The emergence of an infectious disease is complex and one of the most powerful force driving its emergence is human activities like travelling.
Tickets booked? Accommodation settled? Visa applied?
Planning for a trip can be busy and fun, but in the midst of the excitement, it is easy to forget about travel health issues. Read on to find out if you are indeed ready for your new adventures.
To get the most out of your holiday, make sure you are in the pink of health. Speak to your doctor to find out more about:
In our excitement, we can overlook other small but important pre-travel preparations to safeguard our health while we are overseas. Always be safe, not sorry.
Always be aware of your health, the risks around you, and remember to adhere to the following safety practices.
Always practise personal protection
Drink only from safe/reputable sources
Boil it, cook it, peel it or forget it
Listed below are just some of the common diseases that you should look out for when you are overseas. If you discover that you are showing some of these symptoms, monitor your condition and consult a doctor where necessary.
Here are some potential infections that might be contracted when food or drinks are consumed from unsafe/ unclean sources.
Vaccination prior to traveling – some diarrhoeal diseases (e.g. Typhoid) can be prevented through vaccination
Wash your hands with clean water and soap before eating
Use of hand sanitiser when soap and water are not available.
Only consume food and drinks from safe sources. Eat thoroughly cooked food. This is because raw food carries risk even if from safe sources.
Fever, nausea, fatigue, poor appetite, yellowing of eyes and skin, dark urine, pale stools
Here are a number of diseases that are contracted when you are bitten by animals (e.g. dogs, bats) or mosquitoes that carry these viruses.
Apply insect repellent to all exposed skin
Wear light-coloured, long-sleeved clothing and long pants, especially when outdoors at night
Sleep under a mosquito net or in a room where the windows are fitted with fine wire netting
For Malaria, speak to your doctor about anti-Malaria tablets.
For Yellow Fever, check if you require yellow fever vaccination before travelling to the area.
Here are some diseases that might be contracted if you
breathe in the germs expelled by an infected persion near you or when you are
in close contact with the person.
Vaccinations against measles and diphtheria are very important since these infections are very contagious and can lead to severe complications. If newborns have not been vaccinated as they are not eligible for the vaccinations yet, do take extra precaution during the trip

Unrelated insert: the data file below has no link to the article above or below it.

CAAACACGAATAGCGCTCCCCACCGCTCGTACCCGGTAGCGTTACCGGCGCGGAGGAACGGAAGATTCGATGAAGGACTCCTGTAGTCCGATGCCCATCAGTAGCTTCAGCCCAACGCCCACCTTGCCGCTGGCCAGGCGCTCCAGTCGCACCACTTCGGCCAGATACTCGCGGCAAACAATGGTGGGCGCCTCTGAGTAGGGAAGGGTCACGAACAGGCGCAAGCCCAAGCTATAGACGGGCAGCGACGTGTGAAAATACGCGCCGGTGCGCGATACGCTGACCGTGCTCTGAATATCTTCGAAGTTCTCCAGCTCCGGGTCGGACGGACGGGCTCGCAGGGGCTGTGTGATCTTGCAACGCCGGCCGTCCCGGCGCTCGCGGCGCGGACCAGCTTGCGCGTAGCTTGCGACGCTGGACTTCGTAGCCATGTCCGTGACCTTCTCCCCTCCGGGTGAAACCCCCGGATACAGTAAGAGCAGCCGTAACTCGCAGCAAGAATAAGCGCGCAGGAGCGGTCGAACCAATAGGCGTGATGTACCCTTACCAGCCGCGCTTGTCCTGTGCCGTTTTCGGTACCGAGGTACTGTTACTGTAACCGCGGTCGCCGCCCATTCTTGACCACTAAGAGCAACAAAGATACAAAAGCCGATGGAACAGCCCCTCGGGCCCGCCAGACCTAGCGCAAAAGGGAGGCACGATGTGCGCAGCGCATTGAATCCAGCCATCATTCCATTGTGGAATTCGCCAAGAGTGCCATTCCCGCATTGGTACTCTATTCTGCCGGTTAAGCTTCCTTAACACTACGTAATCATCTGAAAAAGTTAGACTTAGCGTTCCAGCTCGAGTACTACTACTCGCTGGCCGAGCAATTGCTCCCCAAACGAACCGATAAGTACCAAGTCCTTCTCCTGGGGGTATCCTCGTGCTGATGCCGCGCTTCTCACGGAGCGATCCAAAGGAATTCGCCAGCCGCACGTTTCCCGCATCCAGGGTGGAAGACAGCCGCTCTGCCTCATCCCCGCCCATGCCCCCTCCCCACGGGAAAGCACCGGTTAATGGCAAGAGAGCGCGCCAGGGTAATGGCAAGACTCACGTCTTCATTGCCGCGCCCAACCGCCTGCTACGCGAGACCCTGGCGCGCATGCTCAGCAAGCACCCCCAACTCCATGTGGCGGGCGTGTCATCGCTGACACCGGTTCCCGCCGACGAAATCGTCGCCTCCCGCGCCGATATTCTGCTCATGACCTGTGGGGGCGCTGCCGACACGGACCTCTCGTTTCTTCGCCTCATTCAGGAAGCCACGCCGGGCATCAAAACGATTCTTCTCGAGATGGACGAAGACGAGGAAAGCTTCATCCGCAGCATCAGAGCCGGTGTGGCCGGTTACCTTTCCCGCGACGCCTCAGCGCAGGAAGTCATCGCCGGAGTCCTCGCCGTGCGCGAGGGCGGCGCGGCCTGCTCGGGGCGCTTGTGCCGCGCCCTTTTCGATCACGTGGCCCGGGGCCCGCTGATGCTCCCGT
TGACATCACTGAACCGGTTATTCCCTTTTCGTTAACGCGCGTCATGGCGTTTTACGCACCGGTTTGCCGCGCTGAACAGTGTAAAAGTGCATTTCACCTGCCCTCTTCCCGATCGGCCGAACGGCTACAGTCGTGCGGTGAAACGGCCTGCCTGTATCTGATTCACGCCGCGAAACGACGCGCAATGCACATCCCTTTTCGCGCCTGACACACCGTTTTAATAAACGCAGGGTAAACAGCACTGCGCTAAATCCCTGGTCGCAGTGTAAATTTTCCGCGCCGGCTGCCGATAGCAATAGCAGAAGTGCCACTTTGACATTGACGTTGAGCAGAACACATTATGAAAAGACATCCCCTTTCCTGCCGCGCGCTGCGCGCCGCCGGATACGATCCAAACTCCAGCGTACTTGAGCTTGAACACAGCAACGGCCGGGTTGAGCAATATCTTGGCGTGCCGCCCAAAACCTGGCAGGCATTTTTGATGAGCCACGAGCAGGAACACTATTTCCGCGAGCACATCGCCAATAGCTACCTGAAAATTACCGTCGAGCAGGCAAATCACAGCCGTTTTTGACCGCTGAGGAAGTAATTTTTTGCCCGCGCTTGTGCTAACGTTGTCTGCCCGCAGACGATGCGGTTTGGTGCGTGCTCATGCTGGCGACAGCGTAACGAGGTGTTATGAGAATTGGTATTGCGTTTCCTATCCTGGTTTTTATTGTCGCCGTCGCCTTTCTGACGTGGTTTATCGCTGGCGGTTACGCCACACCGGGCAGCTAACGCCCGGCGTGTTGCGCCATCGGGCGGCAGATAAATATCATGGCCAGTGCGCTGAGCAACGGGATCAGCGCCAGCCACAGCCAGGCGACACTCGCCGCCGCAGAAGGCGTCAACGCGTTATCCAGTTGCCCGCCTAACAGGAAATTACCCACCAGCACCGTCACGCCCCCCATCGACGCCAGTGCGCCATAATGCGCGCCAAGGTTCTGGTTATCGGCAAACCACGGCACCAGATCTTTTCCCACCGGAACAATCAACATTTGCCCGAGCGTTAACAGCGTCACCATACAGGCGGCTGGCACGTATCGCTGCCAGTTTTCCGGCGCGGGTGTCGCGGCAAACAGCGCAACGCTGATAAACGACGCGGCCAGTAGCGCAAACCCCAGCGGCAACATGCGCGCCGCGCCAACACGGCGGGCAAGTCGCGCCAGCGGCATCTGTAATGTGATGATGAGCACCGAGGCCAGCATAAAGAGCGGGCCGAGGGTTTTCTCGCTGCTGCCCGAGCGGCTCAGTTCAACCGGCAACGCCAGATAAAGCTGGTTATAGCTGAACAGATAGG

Vaccinations against pneumococcal diseases, COVID-19, influenza, meningococcal are also highly recommended to prevent infections.
Practise good personal hygiene by washing your hands with soap and water or using a hand sanitiser
Wear a mask, if needed.
Severe Acute Respiratory Syndrome (SARS) / Influenza / Avian Influenza
High fever, cough, breathing difficulty
Recognise the symptoms to seek treatment early, and alert the doctor if the symptoms persist (e.g. undiagnosed cough for three weeks or more)
Remember your recent travel history especially to high-risk countries.
These diseases are contracted through the exchange of blood and body fluids, through (but not limited to) blood transfusions, the use of non-sterilised needles or sharp objects (e.g. tattooing, piercing) and having unprotected sex.
Fever, aching muscles and joints, sore throat, swollen glands (lymph nodes) in the neck
Do not abuse drugs or share needles
Avoid casual or unprotected sex
Condoms, if used properly, can reduce the risk of getting HIV. It is advisable to bring along your own condoms
Avoid situations which can make you unconscious around strangers (e.g. drinking alcohol, drinks being spiked, alone with strangers).
These diseases can be spread through contact with contaminated soil or water, especially through open wounds.
Seek medical attention immediately for
If you are at the clinic or hospital, you may wish to wash your hands regularly or use your own hand sanitiser with at least 60% alcohol. As per local practice, you may remind the healthcare staff to practise good hand hygiene before attending to you so as to prevent spread of infectious diseases.
For treatment to be effective, antibiotics are used to treat bacteria infections. Only consume antibiotics if prescribed by the doctor. For an effective treatment, always complete the course of antibiotics per doctor's advice.
Always maintain hydration
Activate your travel insurance if you are seriously ill and require emergency transport home for appropriate medical attention
If you have been ill during your holiday, it is good practice to return to the doctor for a thorough check-up if
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This article was last reviewed on
22 Nov 2023
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